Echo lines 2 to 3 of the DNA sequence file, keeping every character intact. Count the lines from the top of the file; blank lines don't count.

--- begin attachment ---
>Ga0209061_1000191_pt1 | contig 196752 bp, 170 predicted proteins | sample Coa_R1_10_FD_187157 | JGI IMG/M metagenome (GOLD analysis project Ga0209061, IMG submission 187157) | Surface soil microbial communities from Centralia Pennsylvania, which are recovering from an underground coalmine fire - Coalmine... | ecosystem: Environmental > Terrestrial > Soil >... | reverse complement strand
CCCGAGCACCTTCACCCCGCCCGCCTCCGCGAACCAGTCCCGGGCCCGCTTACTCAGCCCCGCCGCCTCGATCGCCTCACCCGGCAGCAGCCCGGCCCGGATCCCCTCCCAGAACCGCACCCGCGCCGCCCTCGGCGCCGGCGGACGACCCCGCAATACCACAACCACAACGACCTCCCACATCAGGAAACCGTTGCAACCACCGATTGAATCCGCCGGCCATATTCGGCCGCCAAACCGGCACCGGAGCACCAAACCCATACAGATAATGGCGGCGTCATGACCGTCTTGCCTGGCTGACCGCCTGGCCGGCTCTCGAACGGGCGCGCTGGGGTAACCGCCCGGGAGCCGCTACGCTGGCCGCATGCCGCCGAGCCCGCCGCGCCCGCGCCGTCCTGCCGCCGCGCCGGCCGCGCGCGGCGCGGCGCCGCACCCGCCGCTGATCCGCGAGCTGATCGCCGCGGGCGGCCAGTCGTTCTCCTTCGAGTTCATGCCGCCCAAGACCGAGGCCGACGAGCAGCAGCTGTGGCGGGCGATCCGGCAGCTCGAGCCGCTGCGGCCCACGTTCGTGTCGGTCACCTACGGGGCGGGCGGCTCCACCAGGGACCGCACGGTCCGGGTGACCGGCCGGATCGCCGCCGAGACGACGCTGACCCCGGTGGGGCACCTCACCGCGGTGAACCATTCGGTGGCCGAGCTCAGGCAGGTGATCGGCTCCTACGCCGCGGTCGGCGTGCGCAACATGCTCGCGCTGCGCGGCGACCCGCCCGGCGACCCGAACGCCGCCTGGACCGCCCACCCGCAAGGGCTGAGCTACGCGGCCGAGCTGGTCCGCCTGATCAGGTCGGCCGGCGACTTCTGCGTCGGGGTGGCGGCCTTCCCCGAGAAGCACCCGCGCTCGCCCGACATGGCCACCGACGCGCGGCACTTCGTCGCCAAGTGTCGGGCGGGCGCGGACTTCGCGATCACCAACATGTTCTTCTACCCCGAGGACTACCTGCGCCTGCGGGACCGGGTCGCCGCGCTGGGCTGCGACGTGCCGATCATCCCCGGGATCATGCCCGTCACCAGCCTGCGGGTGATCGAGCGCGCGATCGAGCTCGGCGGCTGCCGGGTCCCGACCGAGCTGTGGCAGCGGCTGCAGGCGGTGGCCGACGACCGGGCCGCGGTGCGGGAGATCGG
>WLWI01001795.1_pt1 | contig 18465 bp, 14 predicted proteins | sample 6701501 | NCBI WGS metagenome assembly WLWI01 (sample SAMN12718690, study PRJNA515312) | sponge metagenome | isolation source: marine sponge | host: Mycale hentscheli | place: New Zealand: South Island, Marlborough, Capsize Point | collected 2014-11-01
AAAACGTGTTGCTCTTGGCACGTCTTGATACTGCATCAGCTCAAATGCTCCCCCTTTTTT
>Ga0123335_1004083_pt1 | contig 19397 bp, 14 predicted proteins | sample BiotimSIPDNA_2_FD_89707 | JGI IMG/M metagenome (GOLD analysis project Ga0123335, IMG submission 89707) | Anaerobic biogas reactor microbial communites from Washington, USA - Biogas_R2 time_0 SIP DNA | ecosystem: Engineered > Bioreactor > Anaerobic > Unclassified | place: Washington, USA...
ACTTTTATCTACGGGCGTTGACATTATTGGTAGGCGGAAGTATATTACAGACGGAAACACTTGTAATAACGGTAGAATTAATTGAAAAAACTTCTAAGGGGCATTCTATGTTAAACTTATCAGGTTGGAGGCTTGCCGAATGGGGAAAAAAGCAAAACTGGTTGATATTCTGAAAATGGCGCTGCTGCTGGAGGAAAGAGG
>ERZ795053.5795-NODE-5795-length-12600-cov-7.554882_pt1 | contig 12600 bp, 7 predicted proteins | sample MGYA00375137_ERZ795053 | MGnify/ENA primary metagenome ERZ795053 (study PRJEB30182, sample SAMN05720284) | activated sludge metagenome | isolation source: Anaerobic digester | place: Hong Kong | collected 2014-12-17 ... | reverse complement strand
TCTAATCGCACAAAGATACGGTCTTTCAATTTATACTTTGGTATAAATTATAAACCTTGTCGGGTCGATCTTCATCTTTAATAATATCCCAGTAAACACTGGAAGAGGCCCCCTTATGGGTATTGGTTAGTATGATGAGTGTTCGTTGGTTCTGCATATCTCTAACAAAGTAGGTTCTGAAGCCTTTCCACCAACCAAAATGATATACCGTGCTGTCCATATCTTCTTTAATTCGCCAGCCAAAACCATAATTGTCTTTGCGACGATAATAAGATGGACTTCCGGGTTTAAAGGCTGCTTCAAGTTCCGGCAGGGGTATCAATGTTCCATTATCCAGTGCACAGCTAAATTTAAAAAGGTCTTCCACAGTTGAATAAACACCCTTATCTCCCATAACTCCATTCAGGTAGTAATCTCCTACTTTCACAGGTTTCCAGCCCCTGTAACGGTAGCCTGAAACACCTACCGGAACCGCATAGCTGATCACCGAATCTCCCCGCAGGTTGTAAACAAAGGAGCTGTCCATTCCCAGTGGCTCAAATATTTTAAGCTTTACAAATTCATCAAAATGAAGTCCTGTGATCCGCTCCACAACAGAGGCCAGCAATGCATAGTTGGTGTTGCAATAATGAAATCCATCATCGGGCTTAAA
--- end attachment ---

CCCGAGCACCTTCACCCCGCCCGCCTCCGCGAACCAGTCCCGGGCCCGCTTACTCAGCCCCGCCGCCTCGATCGCCTCACCCGGCAGCAGCCCGGCCCGGATCCCCTCCCAGAACCGCACCCGCGCCGCCCTCGGCGCCGGCGGACGACCCCGCAATACCACAACCACAACGACCTCCCACATCAGGAAACCGTTGCAACCACCGATTGAATCCGCCGGCCATATTCGGCCGCCAAACCGGCACCGGAGCACCAAACCCATACAGATAATGGCGGCGTCATGACCGTCTTGCCTGGCTGACCGCCTGGCCGGCTCTCGAACGGGCGCGCTGGGGTAACCGCCCGGGAGCCGCTACGCTGGCCGCATGCCGCCGAGCCCGCCGCGCCCGCGCCGTCCTGCCGCCGCGCCGGCCGCGCGCGGCGCGGCGCCGCACCCGCCGCTGATCCGCGAGCTGATCGCCGCGGGCGGCCAGTCGTTCTCCTTCGAGTTCATGCCGCCCAAGACCGAGGCCGACGAGCAGCAGCTGTGGCGGGCGATCCGGCAGCTCGAGCCGCTGCGGCCCACGTTCGTGTCGGTCACCTACGGGGCGGGCGGCTCCACCAGGGACCGCACGGTCCGGGTGACCGGCCGGATCGCCGCCGAGACGACGCTGACCCCGGTGGGGCACCTCACCGCGGTGAACCATTCGGTGGCCGAGCTCAGGCAGGTGATCGGCTCCTACGCCGCGGTCGGCGTGCGCAACATGCTCGCGCTGCGCGGCGACCCGCCCGGCGACCCGAACGCCGCCTGGACCGCCCACCCGCAAGGGCTGAGCTACGCGGCCGAGCTGGTCCGCCTGATCAGGTCGGCCGGCGACTTCTGCGTCGGGGTGGCGGCCTTCCCCGAGAAGCACCCGCGCTCGCCCGACATGGCCACCGACGCGCGGCACTTCGTCGCCAAGTGTCGGGCGGGCGCGGACTTCGCGATCACCAACATGTTCTTCTACCCCGAGGACTACCTGCGCCTGCGGGACCGGGTCGCCGCGCTGGGCTGCGACGTGCCGATCATCCCCGGGATCATGCCCGTCACCAGCCTGCGGGTGATCGAGCGCGCGATCGAGCTCGGCGGCTGCCGGGTCCCGACCGAGCTGTGGCAGCGGCTGCAGGCGGTGGCCGACGACCGGGCCGCGGTGCGGGAGATCGG
>WLWI01001795.1_pt1 | contig 18465 bp, 14 predicted proteins | sample 6701501 | NCBI WGS metagenome assembly WLWI01 (sample SAMN12718690, study PRJNA515312) | sponge metagenome | isolation source: marine sponge | host: Mycale hentscheli | place: New Zealand: South Island, Marlborough, Capsize Point | collected 2014-11-01